WW: It feels like fate to you rather than a fluke?

DT: It does to me, and I’ve had arguments with people about that kind of thing. Like, “How do you know? That’s just a coincidence.” But different strokes for different folks. I really believe that God has a plan for me, and he had a plan for me to leave the band, however it went down. It was all for a reason. The biggest thing for me is, I’m not going to bend my beliefs or bend what I think is true just to please you. We can get along about a lot of different things. We can talk about the music or the weather or whatever and have a conversation. But you can’t really argue about religion, especially if that’s what’s in your heart. I believe what I believe, and if I can touch people in a positive way through what I believe, that’s great. But I’m not going to bend my beliefs just because something else happens. I’d be sacrificing a part of myself or compromising my beliefs just to please someone, and I don’t think that’s right for anyone.

WW: UNDERØATH has gone on to a lot of success. Did you have any pangs of jealousy along the way?

DT: Not at all. That’s the weird thing. I never really was in a band to want to be the biggest thing on the block. I just want to play music, really. To reach out to kids who are going through out what I was going through, or even just to make friends. I know that the reason I got into heavier music, the punk side of things, is because I felt accepted. I felt I had friends and almost like a family, where people understand me, they understand the music I like, or understand the things I was going through. With all the kids, it was almost like we were the same person, you know? So that’s the reason I really started playing music. So there wasn’t any jealousy at all. I’m actually really happy for those guys. I always knew they’d succeed. It was more looking at it like, I’m glad I was able to be a part of it, because I always knew it would do this.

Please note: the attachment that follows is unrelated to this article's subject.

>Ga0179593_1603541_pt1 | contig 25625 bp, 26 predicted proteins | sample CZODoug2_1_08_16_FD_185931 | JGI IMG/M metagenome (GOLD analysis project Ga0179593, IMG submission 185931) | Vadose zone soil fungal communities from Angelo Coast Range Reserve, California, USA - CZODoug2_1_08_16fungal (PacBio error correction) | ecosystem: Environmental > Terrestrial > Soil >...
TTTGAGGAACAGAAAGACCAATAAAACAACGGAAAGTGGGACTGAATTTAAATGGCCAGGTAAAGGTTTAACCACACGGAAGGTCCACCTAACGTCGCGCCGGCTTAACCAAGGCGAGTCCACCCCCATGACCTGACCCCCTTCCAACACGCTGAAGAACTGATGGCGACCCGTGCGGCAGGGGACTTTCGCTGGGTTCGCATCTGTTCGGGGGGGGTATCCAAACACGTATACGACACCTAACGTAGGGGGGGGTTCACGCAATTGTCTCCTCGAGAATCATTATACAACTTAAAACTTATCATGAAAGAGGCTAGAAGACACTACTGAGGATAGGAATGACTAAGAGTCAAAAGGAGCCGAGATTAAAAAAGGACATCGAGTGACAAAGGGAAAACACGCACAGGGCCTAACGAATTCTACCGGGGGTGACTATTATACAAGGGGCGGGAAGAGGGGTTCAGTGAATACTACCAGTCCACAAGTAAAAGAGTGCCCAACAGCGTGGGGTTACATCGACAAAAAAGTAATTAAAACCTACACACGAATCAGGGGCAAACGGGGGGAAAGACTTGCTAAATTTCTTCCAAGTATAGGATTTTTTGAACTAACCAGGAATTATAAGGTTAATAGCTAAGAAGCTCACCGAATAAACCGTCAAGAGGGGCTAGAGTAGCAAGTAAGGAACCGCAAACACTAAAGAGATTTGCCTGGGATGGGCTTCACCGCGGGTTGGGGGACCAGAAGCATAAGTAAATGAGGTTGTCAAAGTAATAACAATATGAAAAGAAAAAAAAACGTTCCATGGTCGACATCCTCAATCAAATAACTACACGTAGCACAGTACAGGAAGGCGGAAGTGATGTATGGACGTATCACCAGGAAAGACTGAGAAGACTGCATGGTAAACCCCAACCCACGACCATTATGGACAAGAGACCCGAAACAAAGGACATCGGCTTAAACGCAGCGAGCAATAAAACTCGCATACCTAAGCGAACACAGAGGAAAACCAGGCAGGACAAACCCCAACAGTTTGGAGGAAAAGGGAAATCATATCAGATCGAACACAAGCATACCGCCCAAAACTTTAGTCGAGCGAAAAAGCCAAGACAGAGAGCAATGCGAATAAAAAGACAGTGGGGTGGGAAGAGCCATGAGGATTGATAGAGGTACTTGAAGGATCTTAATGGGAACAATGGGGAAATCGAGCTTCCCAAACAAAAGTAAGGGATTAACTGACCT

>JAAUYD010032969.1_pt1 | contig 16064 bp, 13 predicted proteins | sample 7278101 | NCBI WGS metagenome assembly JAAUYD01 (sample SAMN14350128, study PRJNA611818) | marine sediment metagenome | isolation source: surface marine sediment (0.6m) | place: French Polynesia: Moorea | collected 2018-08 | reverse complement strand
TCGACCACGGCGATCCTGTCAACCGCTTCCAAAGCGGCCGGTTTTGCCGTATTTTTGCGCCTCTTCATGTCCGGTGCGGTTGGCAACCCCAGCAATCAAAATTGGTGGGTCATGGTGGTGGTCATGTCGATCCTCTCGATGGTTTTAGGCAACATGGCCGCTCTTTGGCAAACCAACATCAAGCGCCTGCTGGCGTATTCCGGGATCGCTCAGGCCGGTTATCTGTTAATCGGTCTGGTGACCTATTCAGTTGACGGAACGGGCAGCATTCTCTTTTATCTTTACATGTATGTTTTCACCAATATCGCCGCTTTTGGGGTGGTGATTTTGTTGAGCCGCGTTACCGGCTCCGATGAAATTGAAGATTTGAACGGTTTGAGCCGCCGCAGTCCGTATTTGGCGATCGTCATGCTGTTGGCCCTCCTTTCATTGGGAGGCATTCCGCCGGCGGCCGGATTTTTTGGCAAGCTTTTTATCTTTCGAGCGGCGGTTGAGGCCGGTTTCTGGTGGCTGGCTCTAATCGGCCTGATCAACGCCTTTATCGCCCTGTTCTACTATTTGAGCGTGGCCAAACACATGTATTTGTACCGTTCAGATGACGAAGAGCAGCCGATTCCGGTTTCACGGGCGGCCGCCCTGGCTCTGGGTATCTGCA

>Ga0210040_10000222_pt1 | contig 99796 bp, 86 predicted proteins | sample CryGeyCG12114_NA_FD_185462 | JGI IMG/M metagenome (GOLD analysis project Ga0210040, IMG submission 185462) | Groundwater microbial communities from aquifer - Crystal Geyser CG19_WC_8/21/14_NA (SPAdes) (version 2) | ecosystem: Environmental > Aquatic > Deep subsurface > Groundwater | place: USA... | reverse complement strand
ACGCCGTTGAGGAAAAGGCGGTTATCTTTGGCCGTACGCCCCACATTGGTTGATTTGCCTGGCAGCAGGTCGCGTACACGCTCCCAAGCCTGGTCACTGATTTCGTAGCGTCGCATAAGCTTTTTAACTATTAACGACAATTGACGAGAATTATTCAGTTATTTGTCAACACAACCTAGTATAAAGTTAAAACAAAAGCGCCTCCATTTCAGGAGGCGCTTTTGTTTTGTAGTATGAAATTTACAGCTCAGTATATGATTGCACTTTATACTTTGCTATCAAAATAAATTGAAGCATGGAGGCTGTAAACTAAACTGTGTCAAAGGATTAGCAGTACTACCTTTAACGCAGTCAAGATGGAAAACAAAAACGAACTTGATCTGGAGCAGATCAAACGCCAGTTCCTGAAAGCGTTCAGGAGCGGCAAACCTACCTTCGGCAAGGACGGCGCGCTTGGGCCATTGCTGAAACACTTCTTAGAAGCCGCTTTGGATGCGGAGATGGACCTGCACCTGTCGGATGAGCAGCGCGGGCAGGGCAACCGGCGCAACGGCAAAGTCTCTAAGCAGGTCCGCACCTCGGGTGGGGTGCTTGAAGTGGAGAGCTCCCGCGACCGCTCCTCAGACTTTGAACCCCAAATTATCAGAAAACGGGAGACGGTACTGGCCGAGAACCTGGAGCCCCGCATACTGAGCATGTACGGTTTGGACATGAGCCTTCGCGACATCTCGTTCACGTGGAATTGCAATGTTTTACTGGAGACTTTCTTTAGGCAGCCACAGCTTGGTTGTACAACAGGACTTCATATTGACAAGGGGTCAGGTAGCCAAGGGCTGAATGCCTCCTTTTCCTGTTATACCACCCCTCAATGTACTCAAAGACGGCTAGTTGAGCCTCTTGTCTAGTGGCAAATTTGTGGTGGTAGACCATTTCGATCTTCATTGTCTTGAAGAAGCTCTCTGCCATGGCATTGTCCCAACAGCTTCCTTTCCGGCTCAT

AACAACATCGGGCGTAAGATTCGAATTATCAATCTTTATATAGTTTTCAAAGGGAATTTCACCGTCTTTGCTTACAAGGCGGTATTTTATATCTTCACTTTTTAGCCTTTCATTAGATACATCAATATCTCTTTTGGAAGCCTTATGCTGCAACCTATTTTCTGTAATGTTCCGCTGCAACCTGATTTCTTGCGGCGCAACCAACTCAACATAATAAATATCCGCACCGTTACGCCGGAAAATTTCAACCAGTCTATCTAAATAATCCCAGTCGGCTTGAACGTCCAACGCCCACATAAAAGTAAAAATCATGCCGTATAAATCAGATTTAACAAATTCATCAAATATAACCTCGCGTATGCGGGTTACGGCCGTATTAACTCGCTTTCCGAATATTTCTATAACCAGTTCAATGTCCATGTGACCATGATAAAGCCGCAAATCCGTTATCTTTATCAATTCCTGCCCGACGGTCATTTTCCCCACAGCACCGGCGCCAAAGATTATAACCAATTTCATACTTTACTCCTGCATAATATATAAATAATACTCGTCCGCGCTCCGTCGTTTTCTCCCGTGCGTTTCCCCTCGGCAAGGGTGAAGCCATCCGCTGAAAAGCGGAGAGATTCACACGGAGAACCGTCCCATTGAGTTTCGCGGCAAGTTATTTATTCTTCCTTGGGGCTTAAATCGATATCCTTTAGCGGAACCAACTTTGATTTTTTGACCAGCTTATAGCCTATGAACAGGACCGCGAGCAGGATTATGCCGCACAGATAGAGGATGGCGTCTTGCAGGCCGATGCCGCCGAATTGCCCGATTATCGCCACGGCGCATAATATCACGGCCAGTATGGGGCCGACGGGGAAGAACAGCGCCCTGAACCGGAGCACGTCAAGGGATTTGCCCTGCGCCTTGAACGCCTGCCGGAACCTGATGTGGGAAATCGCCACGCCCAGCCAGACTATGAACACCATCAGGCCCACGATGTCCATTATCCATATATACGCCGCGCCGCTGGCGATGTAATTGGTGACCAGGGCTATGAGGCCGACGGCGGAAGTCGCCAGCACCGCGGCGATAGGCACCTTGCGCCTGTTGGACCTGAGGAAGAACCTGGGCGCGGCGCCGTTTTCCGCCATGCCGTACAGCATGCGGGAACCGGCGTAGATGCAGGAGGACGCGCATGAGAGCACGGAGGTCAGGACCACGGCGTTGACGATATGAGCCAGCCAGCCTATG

WW: I understand you went through some hard economic times after you left. I came across a piece that talked about you having jobs putting up gutters and delivering flowers…

DT: Yeah, working three jobs at once. I was doing all those at once. I worked doing gutters, delivered flowers on the weekends, and did stock in a clothing store at night. But I appreciate a lot of that, which is weird. I don’t mean to toot my own horn, but I really did appreciate it. It keeps you humble, and I think when I was in UNDERØATH, I might have gotten to the point of maybe getting a big head. But I’m glad I was asked to leave and I had to go back to working three jobs to survive, because it made me realize we’re all normal people, and we can help people in their lives not just by being in a band, but wherever we work. Like, if it’s me doing gutters, being there for the people I work with. It doesn’t matter.